As gasoline prices quickly approach an average of $4 a gallon across the country, many people are looking once again at hybrid cars as a way to cut expenditures from their budget and save money. However, before you trade-in your gas-guzzling sports utility vehicle, it is important to consider all the costs that are involved in purchasing an eco-friendly vehicle.
Gasoline and Hybrids
When people think about buying a hybrid car running on electricity, they think about all the savings from not having to buy gasoline. And since gasoline is usually the most explicit expenditure for car owners, each increase in its price leads people to automatically conclude that electric hybrid vehicles would save them lots of money.
However, there are many additional costs of an electric hybrid that many people fail to consider when thinking about buying such a car. The most obvious of such costs is simply its sticker price. The typical electric hybrid can cost as much as $5,000 more than the same car using just an internal combustion engine. This is an up-front cost that requires considerable savings over the life of the vehicle in order to justify that expense.
Consider the gasoline usage of a typical electric hybrid: 60 miles per gallon. This is roughly twice the average of a car using an internal combustion engine. With gasoline at $4 a gallon and assuming 10,000 miles of driving a year, you would save approximately $3,000 over five years. Of course, these savings would increase as gas prices move higher or if you put more miles on your car, but there are risks inherent in this as well. By purchasing a hybrid car, you are assuming the risk related to gasoline prices. If prices fall back to normal levels, you may never be able to recoup the costs of the hybrid vehicle.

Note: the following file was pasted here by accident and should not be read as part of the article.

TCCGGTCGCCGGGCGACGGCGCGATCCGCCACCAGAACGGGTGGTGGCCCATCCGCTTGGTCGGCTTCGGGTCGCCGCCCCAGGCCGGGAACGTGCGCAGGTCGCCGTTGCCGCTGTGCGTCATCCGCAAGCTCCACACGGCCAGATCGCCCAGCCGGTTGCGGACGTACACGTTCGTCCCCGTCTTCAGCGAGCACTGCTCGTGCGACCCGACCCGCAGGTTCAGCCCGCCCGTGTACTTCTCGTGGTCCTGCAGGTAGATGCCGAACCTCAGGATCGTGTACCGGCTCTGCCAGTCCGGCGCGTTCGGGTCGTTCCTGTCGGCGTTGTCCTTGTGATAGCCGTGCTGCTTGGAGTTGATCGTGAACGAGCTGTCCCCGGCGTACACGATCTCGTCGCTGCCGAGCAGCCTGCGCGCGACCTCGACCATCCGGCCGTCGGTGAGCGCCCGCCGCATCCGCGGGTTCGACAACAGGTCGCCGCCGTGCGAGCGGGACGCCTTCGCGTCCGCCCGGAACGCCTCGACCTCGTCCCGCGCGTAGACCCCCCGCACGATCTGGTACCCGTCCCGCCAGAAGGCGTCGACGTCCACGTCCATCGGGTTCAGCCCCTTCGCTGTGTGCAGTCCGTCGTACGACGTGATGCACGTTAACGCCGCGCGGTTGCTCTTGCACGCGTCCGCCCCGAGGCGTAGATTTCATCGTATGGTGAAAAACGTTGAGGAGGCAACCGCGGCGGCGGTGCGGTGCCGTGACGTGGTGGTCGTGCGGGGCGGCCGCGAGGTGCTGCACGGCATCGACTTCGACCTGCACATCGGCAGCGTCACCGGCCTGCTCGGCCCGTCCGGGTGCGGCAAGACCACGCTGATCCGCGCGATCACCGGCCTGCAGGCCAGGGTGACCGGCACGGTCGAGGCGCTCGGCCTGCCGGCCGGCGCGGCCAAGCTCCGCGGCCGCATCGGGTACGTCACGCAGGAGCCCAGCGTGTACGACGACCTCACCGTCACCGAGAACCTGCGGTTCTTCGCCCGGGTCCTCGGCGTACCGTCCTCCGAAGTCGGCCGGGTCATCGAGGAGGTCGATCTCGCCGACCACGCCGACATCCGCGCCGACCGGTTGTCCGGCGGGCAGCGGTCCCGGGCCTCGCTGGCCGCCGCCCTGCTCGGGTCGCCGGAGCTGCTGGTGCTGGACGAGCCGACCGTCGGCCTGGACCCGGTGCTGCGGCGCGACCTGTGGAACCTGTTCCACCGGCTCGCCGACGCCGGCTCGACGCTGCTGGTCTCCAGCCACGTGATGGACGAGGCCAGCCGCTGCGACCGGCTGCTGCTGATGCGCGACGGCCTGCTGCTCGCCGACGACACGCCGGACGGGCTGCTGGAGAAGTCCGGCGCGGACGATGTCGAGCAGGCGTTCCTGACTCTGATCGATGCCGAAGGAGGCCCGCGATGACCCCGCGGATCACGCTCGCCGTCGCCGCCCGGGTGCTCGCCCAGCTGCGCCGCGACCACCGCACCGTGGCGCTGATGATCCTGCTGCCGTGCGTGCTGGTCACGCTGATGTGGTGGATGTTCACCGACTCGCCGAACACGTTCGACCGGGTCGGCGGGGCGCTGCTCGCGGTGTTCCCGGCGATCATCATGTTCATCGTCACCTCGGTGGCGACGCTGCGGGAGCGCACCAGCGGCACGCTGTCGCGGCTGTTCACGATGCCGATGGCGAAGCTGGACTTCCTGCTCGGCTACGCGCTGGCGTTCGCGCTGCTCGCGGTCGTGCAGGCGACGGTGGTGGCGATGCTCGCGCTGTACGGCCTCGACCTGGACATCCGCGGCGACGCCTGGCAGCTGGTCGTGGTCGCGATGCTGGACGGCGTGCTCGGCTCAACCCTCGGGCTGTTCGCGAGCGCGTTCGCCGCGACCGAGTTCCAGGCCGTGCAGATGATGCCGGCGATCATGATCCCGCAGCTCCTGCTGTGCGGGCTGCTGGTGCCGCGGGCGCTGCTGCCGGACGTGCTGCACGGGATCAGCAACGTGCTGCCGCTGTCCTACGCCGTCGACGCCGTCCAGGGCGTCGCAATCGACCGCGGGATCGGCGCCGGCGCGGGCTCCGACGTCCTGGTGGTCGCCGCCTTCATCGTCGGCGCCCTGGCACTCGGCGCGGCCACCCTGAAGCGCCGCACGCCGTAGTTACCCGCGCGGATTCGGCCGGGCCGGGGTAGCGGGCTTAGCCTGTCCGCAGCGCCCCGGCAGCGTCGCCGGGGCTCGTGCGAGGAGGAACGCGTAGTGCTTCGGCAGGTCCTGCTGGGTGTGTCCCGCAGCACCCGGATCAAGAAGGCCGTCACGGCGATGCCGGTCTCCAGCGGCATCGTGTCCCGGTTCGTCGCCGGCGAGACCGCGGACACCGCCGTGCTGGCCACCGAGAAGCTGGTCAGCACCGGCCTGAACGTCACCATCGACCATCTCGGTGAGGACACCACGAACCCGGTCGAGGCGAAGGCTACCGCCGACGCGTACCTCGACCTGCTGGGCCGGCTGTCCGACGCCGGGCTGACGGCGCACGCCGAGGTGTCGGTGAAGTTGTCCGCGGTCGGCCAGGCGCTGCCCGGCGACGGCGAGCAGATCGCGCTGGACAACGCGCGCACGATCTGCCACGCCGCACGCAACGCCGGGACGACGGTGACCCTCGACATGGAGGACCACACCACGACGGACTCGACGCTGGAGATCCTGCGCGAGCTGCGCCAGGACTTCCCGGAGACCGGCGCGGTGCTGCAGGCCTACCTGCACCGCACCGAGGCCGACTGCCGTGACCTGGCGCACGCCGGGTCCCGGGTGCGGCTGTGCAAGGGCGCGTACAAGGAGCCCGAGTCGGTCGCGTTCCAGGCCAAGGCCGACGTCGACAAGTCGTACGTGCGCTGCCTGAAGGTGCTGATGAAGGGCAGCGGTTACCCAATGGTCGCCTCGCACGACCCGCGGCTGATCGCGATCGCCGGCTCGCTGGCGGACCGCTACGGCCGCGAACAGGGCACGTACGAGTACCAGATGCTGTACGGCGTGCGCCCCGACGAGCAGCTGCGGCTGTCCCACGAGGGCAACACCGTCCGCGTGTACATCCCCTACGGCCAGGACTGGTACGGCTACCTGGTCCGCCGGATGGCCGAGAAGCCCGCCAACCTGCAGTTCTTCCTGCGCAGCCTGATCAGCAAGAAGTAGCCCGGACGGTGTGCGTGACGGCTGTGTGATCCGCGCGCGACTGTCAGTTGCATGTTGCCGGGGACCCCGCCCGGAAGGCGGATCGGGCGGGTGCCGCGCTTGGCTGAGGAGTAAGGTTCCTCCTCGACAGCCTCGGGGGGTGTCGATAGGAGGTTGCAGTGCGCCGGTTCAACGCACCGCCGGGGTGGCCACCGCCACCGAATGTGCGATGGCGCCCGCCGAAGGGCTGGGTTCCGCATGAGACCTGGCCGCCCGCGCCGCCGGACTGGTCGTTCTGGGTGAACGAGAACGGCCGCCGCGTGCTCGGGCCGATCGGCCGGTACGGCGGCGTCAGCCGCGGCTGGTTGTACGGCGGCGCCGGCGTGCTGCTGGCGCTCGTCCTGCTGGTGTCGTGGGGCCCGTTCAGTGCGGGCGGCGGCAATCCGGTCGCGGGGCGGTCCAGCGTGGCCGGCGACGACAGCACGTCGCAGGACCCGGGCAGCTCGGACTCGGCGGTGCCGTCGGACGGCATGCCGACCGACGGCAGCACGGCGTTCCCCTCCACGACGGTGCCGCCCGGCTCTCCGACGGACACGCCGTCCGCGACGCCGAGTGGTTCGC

Other Costs of a Hybrid
It is important to note that gasoline is not the only cost of a vehicle. Indeed, there are other increased costs of a hybrid, which many people fail to consider when buying a new car. For instance, since hybrid cars tend to cost more than their gasoline counterparts, auto insurance will cost more with a hybrid. Early evidence also indicates that hybrid cars depreciate faster than other cars. This will especially hurt if you are looking to trade-in your car at a later date to buy a newer model.
In the end, the savings of a hybrid electric car will hinge on the price of gasoline. If you believe that gasoline prices are only going higher, then a hybrid may indeed be the way to go. Otherwise, you may just want to stick with your current car and stomach those prices at the pump.
So, what do you think? Are you still going save for a hybrid?